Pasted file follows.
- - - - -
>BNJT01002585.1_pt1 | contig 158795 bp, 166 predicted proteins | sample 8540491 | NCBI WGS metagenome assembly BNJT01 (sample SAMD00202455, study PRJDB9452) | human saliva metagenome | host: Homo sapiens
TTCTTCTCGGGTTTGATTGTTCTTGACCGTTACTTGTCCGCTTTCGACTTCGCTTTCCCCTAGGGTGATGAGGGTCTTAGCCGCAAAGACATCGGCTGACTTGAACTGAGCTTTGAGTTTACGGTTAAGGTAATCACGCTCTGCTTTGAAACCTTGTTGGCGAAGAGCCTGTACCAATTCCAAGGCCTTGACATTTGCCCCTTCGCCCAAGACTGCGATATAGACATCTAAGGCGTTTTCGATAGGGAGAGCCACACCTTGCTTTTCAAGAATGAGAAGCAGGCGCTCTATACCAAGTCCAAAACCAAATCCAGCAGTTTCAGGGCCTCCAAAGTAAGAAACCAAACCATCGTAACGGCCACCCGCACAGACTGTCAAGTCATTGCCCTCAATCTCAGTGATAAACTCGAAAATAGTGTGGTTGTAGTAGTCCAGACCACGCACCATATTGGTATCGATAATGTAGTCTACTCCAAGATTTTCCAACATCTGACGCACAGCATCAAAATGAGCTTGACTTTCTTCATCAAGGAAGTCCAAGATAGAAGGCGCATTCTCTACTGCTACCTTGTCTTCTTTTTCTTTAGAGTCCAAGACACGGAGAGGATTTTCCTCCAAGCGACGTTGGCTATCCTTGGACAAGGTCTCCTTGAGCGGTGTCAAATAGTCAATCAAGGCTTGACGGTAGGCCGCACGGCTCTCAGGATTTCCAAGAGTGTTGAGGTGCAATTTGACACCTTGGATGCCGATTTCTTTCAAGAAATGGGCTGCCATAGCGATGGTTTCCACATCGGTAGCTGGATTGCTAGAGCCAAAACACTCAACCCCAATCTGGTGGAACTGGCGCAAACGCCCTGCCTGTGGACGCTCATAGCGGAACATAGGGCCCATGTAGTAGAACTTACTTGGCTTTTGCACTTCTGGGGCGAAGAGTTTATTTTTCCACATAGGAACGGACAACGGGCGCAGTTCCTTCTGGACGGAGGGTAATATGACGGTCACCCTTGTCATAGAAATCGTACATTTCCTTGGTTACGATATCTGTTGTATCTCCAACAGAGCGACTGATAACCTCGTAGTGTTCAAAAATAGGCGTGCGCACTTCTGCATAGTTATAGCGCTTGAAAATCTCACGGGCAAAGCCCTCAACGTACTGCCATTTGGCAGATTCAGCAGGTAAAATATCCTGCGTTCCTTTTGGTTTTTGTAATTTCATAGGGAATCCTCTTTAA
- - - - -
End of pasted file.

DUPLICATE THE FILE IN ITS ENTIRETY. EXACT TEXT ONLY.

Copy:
>BNJT01002585.1_pt1 | contig 158795 bp, 166 predicted proteins | sample 8540491 | NCBI WGS metagenome assembly BNJT01 (sample SAMD00202455, study PRJDB9452) | human saliva metagenome | host: Homo sapiens
TTCTTCTCGGGTTTGATTGTTCTTGACCGTTACTTGTCCGCTTTCGACTTCGCTTTCCCCTAGGGTGATGAGGGTCTTAGCCGCAAAGACATCGGCTGACTTGAACTGAGCTTTGAGTTTACGGTTAAGGTAATCACGCTCTGCTTTGAAACCTTGTTGGCGAAGAGCCTGTACCAATTCCAAGGCCTTGACATTTGCCCCTTCGCCCAAGACTGCGATATAGACATCTAAGGCGTTTTCGATAGGGAGAGCCACACCTTGCTTTTCAAGAATGAGAAGCAGGCGCTCTATACCAAGTCCAAAACCAAATCCAGCAGTTTCAGGGCCTCCAAAGTAAGAAACCAAACCATCGTAACGGCCACCCGCACAGACTGTCAAGTCATTGCCCTCAATCTCAGTGATAAACTCGAAAATAGTGTGGTTGTAGTAGTCCAGACCACGCACCATATTGGTATCGATAATGTAGTCTACTCCAAGATTTTCCAACATCTGACGCACAGCATCAAAATGAGCTTGACTTTCTTCATCAAGGAAGTCCAAGATAGAAGGCGCATTCTCTACTGCTACCTTGTCTTCTTTTTCTTTAGAGTCCAAGACACGGAGAGGATTTTCCTCCAAGCGACGTTGGCTATCCTTGGACAAGGTCTCCTTGAGCGGTGTCAAATAGTCAATCAAGGCTTGACGGTAGGCCGCACGGCTCTCAGGATTTCCAAGAGTGTTGAGGTGCAATTTGACACCTTGGATGCCGATTTCTTTCAAGAAATGGGCTGCCATAGCGATGGTTTCCACATCGGTAGCTGGATTGCTAGAGCCAAAACACTCAACCCCAATCTGGTGGAACTGGCGCAAACGCCCTGCCTGTGGACGCTCATAGCGGAACATAGGGCCCATGTAGTAGAACTTACTTGGCTTTTGCACTTCTGGGGCGAAGAGTTTATTTTTCCACATAGGAACGGACAACGGGCGCAGTTCCTTCTGGACGGAGGGTAATATGACGGTCACCCTTGTCATAGAAATCGTACATTTCCTTGGTTACGATATCTGTTGTATCTCCAACAGAGCGACTGATAACCTCGTAGTGTTCAAAAATAGGCGTGCGCACTTCTGCATAGTTATAGCGCTTGAAAATCTCACGGGCAAAGCCCTCAACGTACTGCCATTTGGCAGATTCAGCAGGTAAAATATCCTGCGTTCCTTTTGGTTTTTGTAATTTCATAGGGAATCCTCTTTAA